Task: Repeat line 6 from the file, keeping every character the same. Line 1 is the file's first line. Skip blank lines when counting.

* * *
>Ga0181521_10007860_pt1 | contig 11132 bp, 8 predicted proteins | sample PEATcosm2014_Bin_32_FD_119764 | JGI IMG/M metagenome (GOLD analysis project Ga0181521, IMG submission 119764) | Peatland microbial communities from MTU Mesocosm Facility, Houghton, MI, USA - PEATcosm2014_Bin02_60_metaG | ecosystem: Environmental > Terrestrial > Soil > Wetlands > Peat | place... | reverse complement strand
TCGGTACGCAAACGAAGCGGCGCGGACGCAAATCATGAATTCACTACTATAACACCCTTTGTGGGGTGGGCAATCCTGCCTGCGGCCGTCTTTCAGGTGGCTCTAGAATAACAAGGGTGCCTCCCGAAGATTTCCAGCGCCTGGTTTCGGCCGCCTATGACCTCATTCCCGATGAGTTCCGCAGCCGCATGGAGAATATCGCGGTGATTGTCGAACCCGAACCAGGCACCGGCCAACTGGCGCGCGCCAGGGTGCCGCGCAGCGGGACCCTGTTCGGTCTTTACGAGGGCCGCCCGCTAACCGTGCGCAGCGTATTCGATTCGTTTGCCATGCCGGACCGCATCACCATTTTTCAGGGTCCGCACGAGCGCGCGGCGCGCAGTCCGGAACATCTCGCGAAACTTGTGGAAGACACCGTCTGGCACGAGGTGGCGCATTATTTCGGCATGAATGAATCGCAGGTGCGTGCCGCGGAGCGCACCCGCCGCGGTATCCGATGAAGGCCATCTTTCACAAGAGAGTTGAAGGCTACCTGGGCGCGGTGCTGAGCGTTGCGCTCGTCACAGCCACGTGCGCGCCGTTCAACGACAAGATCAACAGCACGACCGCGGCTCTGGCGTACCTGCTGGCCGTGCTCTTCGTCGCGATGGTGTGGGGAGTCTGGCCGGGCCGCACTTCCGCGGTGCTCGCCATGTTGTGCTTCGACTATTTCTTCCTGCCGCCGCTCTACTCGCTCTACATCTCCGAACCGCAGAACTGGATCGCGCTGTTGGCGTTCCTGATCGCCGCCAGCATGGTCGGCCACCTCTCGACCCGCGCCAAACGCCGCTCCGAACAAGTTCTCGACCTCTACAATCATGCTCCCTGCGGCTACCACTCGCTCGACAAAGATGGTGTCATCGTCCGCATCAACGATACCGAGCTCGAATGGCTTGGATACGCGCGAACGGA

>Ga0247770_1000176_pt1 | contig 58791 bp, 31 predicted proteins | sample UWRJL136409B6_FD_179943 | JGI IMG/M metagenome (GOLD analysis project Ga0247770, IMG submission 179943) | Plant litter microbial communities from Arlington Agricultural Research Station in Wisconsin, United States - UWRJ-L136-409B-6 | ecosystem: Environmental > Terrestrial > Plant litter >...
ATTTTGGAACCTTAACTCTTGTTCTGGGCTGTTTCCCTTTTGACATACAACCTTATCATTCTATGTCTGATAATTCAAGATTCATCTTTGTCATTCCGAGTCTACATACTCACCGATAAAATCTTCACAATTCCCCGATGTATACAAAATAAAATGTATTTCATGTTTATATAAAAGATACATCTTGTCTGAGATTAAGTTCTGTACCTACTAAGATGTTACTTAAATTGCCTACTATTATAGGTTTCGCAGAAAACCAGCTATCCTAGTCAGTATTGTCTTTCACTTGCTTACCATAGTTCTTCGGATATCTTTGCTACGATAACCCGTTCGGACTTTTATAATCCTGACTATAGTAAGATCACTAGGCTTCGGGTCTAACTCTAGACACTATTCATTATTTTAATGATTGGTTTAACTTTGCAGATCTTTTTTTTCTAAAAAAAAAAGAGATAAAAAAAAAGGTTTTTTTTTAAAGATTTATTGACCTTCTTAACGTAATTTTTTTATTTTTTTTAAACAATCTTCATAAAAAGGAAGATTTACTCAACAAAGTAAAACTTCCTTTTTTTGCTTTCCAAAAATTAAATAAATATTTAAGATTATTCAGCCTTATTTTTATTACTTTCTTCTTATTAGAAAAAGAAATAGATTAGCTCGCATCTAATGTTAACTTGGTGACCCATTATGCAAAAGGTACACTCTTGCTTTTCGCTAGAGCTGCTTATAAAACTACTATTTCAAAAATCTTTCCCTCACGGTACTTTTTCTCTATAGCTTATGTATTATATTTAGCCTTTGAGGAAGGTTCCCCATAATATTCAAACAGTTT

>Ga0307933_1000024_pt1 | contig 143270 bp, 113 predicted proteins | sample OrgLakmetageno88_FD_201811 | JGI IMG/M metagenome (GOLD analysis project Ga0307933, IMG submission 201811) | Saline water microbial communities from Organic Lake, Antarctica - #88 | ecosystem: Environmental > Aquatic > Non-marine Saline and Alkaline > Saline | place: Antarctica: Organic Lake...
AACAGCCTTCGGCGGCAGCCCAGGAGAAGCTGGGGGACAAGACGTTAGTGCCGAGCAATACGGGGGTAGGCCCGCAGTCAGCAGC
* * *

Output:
AACAGCCTTCGGCGGCAGCCCAGGAGAAGCTGGGGGACAAGACGTTAGTGCCGAGCAATACGGGGGTAGGCCCGCAGTCAGCAGC